[CROSSREF]
  8. Klein, M. 1983. Pre-dressing skills. Tucson, Ariz.: Communication Skill Builders.
  9. Miller, O., Wall, K. and Garner, M. 2011. Quality standards: delivery of habilitation training (mobility and independent living skills) for children and young people with visual impairment. Available at: www.ssc.education.ed.ac.uk/resources/vi&multi/habilitation.pdf (accessed February 4, 2019).
  10. Miller-Keane, O. T. M. and O’Toole, M. 2003. Habilitation. Miller-Keane encyclopedia and dictionary of medicine, nursing and allied health. Available at: https://medical-dictionary.thefreedictionary.com/habilitation.
  11. Murgatroyd, C. and Spengler, D. 2011. Epigenetics of early child development. Frontiers in Psychiatry, Vol. 2 p. 16.
    [PUBMED] [CROSSREF]
  12. Oxford Dictionaries 2019a. Habilitation. Oxford English dictionary. Oxford: Oxford University Press. Available at: www.oed.com/view/Entry/82975?redirectedFrom=habilitation&.
  13. Oxford Dictionaries 2019b. Rehabilitation. Oxford English dictionary. Oxford: Oxford University Press. Available at: www.oed.com/view/Entry/161448?redirectedFrom=rehabilitation#eid.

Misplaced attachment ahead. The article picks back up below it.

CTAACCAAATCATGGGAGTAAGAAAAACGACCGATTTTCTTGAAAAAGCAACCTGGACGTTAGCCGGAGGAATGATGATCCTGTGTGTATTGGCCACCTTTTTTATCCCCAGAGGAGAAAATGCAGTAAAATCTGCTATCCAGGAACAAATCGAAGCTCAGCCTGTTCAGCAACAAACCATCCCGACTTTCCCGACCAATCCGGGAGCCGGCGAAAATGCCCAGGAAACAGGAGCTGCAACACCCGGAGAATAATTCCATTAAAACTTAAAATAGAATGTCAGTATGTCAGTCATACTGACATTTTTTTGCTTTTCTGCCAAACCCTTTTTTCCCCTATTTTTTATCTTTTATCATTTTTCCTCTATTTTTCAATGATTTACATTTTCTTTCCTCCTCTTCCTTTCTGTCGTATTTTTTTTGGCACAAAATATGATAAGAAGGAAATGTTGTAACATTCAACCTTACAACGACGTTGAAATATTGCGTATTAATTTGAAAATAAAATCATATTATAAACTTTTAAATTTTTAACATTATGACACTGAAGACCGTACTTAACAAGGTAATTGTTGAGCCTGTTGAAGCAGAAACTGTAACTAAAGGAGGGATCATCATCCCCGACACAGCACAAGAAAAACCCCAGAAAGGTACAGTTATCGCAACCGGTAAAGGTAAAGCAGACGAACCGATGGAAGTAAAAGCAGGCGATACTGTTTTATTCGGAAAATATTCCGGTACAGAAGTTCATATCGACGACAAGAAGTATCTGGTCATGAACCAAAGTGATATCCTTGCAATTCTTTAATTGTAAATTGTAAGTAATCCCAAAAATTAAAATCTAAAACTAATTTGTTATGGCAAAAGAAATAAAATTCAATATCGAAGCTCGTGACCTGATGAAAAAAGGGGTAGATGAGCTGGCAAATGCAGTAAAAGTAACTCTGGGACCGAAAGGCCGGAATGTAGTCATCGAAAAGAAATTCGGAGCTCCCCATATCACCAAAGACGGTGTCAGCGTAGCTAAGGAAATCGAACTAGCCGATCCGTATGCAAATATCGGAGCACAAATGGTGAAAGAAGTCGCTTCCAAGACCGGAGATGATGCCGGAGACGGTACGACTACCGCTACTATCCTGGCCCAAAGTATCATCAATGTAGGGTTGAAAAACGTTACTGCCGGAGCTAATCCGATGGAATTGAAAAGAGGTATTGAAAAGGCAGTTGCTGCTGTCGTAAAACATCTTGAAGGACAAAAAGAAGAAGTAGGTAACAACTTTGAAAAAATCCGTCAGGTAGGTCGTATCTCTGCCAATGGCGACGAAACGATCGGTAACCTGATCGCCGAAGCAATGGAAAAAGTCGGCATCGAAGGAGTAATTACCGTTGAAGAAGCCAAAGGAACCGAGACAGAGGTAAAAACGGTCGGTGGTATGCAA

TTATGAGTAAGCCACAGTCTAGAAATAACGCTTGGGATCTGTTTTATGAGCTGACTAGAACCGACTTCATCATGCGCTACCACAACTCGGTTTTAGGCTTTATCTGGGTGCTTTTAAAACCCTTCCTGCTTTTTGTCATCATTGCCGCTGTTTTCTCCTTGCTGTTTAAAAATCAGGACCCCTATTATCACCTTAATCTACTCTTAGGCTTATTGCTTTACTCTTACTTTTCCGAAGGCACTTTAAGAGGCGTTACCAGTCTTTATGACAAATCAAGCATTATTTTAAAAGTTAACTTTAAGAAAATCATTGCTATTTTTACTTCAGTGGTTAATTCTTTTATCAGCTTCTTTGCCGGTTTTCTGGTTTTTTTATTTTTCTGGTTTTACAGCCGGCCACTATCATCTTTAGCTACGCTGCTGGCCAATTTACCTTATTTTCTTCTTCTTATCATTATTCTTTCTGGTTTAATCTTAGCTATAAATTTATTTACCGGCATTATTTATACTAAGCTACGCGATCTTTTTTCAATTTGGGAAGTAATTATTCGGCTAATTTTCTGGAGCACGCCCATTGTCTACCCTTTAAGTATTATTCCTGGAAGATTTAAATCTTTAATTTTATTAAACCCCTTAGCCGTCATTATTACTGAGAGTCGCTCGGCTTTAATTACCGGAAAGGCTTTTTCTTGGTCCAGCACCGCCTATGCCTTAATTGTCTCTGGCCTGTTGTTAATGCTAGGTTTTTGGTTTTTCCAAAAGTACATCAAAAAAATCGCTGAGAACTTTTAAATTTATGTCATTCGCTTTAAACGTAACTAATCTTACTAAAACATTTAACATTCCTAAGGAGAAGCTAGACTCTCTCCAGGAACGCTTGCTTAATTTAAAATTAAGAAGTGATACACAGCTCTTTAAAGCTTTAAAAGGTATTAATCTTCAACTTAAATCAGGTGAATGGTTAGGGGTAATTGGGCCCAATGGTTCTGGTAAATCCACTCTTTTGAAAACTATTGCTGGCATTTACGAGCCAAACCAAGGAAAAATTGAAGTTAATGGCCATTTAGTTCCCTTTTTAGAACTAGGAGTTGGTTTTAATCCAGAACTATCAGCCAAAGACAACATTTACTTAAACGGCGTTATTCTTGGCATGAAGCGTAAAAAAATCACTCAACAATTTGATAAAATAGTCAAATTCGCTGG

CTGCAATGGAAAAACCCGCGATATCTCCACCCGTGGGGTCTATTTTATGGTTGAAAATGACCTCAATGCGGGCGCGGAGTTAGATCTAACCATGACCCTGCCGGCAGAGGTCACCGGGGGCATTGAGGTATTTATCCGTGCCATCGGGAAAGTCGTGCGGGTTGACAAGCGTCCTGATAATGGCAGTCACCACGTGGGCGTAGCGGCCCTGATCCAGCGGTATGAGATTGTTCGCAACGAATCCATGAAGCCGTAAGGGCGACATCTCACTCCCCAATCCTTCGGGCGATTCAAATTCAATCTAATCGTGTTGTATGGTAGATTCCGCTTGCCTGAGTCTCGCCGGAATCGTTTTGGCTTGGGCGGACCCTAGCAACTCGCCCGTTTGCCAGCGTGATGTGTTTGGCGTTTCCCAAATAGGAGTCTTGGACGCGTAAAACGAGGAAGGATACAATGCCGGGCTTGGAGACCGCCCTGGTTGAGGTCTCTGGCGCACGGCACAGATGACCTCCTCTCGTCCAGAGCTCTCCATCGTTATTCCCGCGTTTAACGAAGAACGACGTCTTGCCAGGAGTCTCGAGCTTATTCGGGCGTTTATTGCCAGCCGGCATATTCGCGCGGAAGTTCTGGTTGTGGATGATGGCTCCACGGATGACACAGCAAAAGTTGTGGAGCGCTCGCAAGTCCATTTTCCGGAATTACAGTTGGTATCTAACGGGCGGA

14. Raghavendra, P., Bornman, J., Granlund, M. and Björck-Åkesson, E. 2007. The World Health Organization’s international classification of functioning, disability and health: implications for clinical and research practice in the field of augmentative and alternative communication. Augmentative and Alternative Communication, Vol. 23 4: 349–361, doi: 10.1080/07434610701650928.
    [CROSSREF]
  15. Rosen, M., Clark, G. and Kivitz, M. 1977. Habilitation for the handicapped, University Park Press, Baltimore, MD.
  16. Shonkoff, J. and Meisels, S. 2000. Early childhood intervention: A continuing evolution. Handbook of early childhood intervention, 2, pp.3–33, Cambridge: Cambridge University Press.
  17. Thomas, M. and Knowland, V. 2014. Modeling mechanisms of persisting and resolving delay in language development. Journal of Speech, Language, and Hearing Research, Vol. 57: 467–483.
    [CROSSREF]
  18. Ward, J. 2010. The student’s guide to cognitive neuroscience, Psychology Press.
  19. Warren, D. 1994. Blindness and children: an individual differences approach. Cambridge: Cambridge University Press.
    [CROSSREF]
  20. Warren, D. 1984. Blindness and early childhood development. New York: American Foundation for the Blind.